Author Archive | Nic Westermann

Chisels and Gouges

About 18 months ago I read a great article in Woodcarving Magazine, Michael Painter was discussing the design of tracery chisels, they looked interesting and I learnt a lot about their design . Using the principles he described I came up with my swan necked bowl gouges. They are a tool I am especially proud of as they are so different to the bowl gouges that other makers offer. One of the reasons I called them Swan necked is that I find these tools graceful and current alternatives are known as doglegs, which, well, aren’t.

I met Michael at a show earlier in the year and started describing the bowl gouges I had made; he firmly corrected me saying they were chisels not gouges  ( my view is that if I made the tool I can call it what I want, but thought it better to bite my tongue. )   he looked skeptical but I produced said tool and he was quite impressed, showing me the original tracery chisel that I had seen in the article he wrote. I took some measurements and we also discussed making some fishtail chisels. I enjoy trying something new and this was the result.

fishtail and tracery 1

The day I finished this set I had a phone call from a customer that had bought a bowl gouge from me asking  if I could make fishtail chisels, he sent an old one down that he had snapped the corners off- not all old tools were made from from perfectly tempered steel obviously.

When it arrived the next day it was interesting to compare  it to my new tracery chisel and the greenwood swan neck.

bowl gouge origins 2

They may look very different but the techniques to make them were identical,  shape and scale varied but it showed me how closely related the different branches of carving actually are.

I have been wanting to make a one handed version of my gouges, the same wide blade and sweep but more compact neck and handle. Here is the first attempt, it still needs more testing and tweaking but first impressions are good. But the part that really makes me happy is that I get it name it the Cygnet.

gouge

Yandles spring show and Lie-Nielsen

Yandles was as ever a great show; a  unique atmosphere, I enjoy the fact that it is not aimed at green woodworking; there are a few of us demonstrating but the power tools are definitely king here; however we draw a good crowd, and find ourselves made very welcome. I am increasingly finding more in common with other branches of woodworking, the idea that there is conflict between different disciplines of woodworking is a shame, I really enjoy seeing different ways of working wood.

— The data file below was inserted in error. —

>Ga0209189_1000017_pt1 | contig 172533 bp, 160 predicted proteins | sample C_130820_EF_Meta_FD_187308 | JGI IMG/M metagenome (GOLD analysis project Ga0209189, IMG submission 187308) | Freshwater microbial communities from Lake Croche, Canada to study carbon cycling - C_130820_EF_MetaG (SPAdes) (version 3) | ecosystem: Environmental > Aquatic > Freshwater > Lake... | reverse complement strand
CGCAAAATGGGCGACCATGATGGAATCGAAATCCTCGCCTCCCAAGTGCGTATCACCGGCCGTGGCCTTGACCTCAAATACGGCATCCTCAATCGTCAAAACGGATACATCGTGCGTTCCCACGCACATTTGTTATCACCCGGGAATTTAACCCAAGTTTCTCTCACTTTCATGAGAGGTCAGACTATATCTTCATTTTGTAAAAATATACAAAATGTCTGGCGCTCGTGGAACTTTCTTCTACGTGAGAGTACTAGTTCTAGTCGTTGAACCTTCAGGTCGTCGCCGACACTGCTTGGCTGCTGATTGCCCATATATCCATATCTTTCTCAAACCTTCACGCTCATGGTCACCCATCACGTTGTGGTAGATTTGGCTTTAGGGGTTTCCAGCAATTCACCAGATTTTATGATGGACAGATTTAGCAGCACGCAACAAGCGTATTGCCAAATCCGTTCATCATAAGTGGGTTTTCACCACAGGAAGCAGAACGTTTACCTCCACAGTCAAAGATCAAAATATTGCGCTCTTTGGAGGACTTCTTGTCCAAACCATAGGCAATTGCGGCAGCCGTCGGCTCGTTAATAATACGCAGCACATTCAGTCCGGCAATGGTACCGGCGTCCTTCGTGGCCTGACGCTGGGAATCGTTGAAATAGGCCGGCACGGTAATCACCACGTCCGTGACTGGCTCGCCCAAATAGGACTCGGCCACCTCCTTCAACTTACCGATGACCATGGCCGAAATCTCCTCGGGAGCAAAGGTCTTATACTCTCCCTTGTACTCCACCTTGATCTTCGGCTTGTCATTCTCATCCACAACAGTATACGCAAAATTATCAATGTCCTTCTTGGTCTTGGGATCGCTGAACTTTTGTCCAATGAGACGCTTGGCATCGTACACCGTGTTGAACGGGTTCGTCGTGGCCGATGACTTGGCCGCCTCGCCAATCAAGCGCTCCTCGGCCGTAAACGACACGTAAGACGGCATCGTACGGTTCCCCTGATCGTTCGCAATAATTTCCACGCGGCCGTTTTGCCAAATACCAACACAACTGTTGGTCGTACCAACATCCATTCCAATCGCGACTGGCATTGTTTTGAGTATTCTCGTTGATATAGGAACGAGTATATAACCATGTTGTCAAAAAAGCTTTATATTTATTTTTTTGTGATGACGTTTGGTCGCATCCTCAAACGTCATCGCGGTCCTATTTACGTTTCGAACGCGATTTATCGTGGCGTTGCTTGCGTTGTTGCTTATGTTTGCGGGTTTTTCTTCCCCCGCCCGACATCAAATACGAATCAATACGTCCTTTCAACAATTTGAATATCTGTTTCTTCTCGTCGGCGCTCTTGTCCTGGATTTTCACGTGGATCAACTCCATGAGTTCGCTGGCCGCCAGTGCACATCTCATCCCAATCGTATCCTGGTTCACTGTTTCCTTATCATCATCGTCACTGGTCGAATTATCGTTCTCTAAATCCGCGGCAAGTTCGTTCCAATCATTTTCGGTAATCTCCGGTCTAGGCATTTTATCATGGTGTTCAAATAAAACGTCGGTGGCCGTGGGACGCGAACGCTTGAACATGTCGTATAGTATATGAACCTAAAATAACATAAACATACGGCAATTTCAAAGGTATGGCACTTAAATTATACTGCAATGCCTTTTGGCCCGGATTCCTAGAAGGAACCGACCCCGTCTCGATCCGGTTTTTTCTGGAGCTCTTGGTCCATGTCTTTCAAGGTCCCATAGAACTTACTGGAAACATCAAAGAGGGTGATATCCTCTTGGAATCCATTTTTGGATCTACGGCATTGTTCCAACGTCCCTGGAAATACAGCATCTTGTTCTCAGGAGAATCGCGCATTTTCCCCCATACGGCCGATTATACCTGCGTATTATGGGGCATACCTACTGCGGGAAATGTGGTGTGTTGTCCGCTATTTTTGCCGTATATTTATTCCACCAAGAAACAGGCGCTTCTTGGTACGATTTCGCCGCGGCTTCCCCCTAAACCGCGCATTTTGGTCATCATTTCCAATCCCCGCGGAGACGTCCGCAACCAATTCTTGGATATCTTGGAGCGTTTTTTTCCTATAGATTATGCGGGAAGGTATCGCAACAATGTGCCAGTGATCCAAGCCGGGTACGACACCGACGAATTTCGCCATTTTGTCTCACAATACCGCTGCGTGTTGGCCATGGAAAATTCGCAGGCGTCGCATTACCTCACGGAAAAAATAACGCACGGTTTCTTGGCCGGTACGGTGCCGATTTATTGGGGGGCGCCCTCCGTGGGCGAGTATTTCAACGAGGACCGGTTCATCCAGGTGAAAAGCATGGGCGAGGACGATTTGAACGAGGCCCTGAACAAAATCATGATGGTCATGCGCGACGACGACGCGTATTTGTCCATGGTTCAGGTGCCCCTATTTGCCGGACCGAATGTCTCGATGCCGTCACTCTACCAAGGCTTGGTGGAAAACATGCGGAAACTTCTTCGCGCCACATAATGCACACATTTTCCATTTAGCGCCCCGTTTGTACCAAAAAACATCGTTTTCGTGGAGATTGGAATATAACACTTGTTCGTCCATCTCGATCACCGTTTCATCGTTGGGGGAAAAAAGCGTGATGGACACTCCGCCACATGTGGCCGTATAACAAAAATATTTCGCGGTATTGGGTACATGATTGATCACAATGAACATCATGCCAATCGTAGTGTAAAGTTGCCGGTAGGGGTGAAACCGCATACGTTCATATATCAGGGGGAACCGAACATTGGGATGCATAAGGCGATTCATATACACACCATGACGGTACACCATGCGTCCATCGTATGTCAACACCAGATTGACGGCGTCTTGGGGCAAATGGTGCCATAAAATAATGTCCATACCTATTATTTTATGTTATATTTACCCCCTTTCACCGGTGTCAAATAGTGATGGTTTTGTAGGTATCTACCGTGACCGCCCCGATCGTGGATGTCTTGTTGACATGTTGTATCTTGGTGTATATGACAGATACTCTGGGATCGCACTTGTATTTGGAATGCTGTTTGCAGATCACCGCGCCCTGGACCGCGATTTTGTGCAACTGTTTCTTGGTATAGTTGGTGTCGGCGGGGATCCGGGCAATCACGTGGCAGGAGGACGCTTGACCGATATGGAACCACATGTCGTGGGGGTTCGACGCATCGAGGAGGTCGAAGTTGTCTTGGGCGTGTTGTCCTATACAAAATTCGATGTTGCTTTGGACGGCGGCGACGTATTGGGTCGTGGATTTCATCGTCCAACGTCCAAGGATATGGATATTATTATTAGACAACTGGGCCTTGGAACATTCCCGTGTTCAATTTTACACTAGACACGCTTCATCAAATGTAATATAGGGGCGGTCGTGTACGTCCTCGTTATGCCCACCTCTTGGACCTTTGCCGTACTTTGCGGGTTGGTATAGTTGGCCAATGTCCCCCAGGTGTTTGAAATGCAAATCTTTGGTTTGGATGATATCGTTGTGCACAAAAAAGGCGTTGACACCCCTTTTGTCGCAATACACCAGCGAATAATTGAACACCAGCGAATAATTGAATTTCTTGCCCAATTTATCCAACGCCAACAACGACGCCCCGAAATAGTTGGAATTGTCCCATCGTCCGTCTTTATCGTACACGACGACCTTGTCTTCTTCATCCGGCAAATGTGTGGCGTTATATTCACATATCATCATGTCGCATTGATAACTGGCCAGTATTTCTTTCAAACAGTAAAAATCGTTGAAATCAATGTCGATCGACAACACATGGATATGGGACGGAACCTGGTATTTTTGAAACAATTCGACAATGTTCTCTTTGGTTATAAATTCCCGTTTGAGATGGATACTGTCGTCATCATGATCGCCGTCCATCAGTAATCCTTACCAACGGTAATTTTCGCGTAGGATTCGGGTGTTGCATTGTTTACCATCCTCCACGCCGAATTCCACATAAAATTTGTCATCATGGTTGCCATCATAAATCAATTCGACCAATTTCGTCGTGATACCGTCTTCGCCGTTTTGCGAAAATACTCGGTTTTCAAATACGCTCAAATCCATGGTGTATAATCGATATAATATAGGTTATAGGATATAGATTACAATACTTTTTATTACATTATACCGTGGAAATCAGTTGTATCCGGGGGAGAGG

Rob and I set to work forging the first axe of the year. Rob was not impressed with my new sledge and stuck with last years model.

IMG_6759

The show was also a  chance to  meet up with old friends including the guys from the The Japanese tool study group; had the chance to adjust a plane for then, I am a big fan of tools than can be fixed with the gentle application of a hammer. Demonstrating just a few yards away was Deneb Puchalski from Lie-Nielsen Toolworks; was very interesting listening to his take on sharpening; a mix of diamond and traditional waterstones were his preferred method. Deneb ordered an Axe from me over 6 months ago now and like many people has had to wait whilst I work through the list; however the chance presented itself for him to have a hand in making  his own axe.  Rob stepped aside for the last stage and Deneb struck for me.

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You can see that Deneb opted for the new, shorter sledge also the lower anvil is a mixed success; better for the striker but it does leave me a bit bent over. In the workshop a high anvil and a pallet on the strikers side balances things out much better.

We also had a chance to sort out the final tweaks to an order of spoon carving sets that Lie Nielson have placed  for the courses Peter Follansbee is teaching for them in May. I just had time to get the sets ready and sent out to them.

IMG_6845

 

I am very proud to have worked with them on this and other orders; it is fantastic to supply such a prestigious company. Although they are used to much larger quantities than I am able to supply they understand very well my productions methods and are keen for me not to compromise quality for quantity. However the range of my tools that they would like to stock is ever growing,  I am in the process of signing another 6 year lease on my workshop, some changes will soon be made which should help me to expand production in the future.

 

New Season of shows – Yandles Spring show

First demonstration of the year at Yandles Spring show this Friday and Saturday. I am amazed at how far I have come, this show last year was the first time I had forged an axe in front of a crowd, it took the entire day,  hopefully we should be a bit more fluent this weekend! I have made a few tweaks that should help things along further: